My thoughts on the Tata Indigo DICOR
I’m the Founder & CEO of IndianAutosBlog.com. I love teamwork and talking about cars.
I’ve been driving the Tata Indigo DICOR (CRDI engine) recently, and I must say, I’m not very comfortable. That does not mean it’s a pathetic excuse for a car, it does have its strengths, which are not strengths for a car lover like me.
What Tata Motors is trying to accomplish with this car is easy to understand, the instant you step into this car – make money and lots of it.
The Indigo’s interior is the last place I’d like to be in. There are elephant-wide gaps, unevenly cut plastic claddings, sharp edges and disfigured storage spaces and roof linings that are falling apart like on castles that were built during the medieval ages. It exactly what a car designer would construct if he got drunk before departing for work.
Start the car, and you’d hear the sound that chalk and blackboard would make. On a cold morning, you’d rather listen to someone getting stabbed. It’s brutal.
The clutch is heavy; the action is like sitting on this side of a see-saw with a giant buffalo on another. Even better is the sound the spring makes once you let go of it. The position of the pedals is so Tata 607-like, and the steering wheel was fitted by a 6-year old girl, who was learning the art of cutting a square out of a piece of paper with a scissors.
The Indigo which I’m driving has done more than 20k kilometers, and it feels like its done five times that. The leather wrap on the gear knob has come off, the wiper’s action is not an action anymore, the rear stop light has dislodged from its mount, the seat covers does not like its stitching anymore and stuff can be squeezed into the dashboard through the lid’s widened gap.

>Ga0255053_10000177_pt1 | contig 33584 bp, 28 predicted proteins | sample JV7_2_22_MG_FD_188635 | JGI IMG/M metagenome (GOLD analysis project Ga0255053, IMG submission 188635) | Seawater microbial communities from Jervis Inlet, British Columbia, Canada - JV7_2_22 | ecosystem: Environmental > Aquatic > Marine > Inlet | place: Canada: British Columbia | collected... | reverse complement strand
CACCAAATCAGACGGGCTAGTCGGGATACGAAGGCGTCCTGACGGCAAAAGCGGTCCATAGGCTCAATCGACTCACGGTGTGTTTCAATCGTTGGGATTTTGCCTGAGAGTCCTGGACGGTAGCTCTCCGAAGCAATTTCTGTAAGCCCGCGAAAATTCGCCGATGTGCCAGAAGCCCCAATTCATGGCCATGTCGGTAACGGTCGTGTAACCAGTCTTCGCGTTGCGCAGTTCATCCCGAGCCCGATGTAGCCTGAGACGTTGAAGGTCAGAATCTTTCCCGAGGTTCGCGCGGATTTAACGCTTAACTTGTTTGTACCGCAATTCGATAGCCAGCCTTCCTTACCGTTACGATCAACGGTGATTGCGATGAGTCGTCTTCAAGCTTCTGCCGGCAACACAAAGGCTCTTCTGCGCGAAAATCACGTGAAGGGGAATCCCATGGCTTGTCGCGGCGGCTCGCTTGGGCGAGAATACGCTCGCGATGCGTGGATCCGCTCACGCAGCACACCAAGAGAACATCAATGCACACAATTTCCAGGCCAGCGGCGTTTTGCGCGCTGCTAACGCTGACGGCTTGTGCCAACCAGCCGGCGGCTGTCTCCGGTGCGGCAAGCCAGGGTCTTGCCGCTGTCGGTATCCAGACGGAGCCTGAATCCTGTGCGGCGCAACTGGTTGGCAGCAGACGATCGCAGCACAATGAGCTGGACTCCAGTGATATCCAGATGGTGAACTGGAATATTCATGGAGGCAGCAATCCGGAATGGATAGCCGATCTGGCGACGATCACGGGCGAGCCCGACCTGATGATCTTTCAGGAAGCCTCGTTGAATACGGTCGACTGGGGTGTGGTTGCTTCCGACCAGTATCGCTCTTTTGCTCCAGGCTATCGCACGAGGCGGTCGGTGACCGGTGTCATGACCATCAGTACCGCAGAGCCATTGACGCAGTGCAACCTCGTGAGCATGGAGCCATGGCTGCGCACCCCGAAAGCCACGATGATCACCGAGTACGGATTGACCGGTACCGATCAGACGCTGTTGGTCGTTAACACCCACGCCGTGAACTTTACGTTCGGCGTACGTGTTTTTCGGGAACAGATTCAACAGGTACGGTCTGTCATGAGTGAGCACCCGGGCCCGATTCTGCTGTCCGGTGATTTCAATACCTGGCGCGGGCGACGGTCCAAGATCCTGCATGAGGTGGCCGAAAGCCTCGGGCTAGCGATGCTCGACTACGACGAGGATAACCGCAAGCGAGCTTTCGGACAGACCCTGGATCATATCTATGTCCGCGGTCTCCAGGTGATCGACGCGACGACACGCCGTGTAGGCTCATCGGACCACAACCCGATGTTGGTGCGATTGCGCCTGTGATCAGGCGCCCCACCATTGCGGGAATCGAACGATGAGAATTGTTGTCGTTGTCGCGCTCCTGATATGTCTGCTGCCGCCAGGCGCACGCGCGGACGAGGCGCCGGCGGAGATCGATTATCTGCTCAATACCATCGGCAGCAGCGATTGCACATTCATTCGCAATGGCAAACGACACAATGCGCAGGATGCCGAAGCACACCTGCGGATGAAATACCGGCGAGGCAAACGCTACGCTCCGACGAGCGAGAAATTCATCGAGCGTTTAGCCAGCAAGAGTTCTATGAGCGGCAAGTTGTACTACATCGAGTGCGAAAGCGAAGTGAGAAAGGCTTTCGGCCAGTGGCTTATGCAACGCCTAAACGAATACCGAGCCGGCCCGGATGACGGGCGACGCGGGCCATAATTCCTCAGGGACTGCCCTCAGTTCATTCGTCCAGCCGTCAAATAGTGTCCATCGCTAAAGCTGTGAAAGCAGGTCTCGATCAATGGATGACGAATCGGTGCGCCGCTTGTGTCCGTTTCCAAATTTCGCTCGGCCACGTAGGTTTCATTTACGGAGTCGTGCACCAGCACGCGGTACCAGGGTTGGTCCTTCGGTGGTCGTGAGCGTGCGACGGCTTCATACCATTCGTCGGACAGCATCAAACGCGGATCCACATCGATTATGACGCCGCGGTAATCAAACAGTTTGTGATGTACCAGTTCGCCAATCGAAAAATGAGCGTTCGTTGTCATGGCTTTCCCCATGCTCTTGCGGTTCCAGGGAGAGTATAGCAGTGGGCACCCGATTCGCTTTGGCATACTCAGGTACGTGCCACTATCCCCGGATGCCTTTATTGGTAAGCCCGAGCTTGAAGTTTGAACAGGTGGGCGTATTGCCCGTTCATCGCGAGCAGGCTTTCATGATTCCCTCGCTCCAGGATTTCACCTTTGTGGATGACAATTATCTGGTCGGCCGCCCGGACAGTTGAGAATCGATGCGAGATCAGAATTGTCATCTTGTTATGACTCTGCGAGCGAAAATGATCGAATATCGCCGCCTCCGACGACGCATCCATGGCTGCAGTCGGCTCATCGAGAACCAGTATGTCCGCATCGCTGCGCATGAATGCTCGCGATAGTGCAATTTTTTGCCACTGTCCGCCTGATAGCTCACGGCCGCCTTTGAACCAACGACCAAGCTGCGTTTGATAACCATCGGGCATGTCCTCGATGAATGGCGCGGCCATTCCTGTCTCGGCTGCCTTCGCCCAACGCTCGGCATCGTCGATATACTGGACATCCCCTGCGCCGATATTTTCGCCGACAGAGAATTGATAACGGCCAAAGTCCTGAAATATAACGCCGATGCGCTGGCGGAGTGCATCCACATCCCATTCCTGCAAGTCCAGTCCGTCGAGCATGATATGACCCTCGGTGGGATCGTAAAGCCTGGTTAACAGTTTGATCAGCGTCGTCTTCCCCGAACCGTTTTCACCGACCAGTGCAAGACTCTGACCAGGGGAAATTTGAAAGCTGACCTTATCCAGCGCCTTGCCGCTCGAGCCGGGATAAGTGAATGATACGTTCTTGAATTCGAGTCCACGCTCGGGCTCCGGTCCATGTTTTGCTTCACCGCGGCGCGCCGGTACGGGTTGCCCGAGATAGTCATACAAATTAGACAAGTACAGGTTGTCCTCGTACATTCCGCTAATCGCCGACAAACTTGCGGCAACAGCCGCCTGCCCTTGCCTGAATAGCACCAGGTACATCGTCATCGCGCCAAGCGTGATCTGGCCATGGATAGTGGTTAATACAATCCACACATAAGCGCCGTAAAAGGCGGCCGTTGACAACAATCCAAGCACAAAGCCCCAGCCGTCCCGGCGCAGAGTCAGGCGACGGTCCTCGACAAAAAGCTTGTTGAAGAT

The car is well maintained, which I learned only after referring the service log. Its gone to the service station regularly, but still, it feels like the last time a technician worked on this car was while filling the fluids in its production line.
At full lock, the steering makes this noise which you’d hear in a factory when its 5:00 P.M. Your brain is this car’s ECU, you’ll need to work out where the power band is every time, and actuate the engine. The suspension due to the action of heat and pressure has turned to bricks, or maybe this Tata’s suspension was built from cement and bricks.
The steering offers almost nil feedback, the body roll is excessive, sometime life threatening. I even managed to do a little drifting early morning yesterday, it is not a safe car.
The term turbo lag could have originated from this Indigo, and who knows why they decided to ever put brakes on this thing?
I could begin swearing any moment now, so I’ll come to the softer part.
I never bothered to calculate how much this car’s on-road price is, since it’s not worth my time. I learn the Indigo costs very little to maintain. The fuel economy is Indigo’s greatest triumph, fill the tank, and you can drive around the earth.
Then there’s the space and comfort. Five adults can fit in the Indigo, there’s a large boot and plenty of cubby holes to store your stuff.
Will I buy it?
The Indigo is based on the Indica which turned ten last December. The naked truth is that Tata’s not bothered what they are selling, it’s the money which it makes that bothers them. Sure cars like the Indica Vista and the newly launched Safari are way better, but what I was driving for the last few weeks, is the last thing you’d want to drive. Tata’s Indica Vista was light years ahead of the Indica, but why have they not phased out the old car? I thought they could continue to offer the taxi variants and focus more on the Vista. I have a gut feeling the same case will be repeated with the Indigo Vista.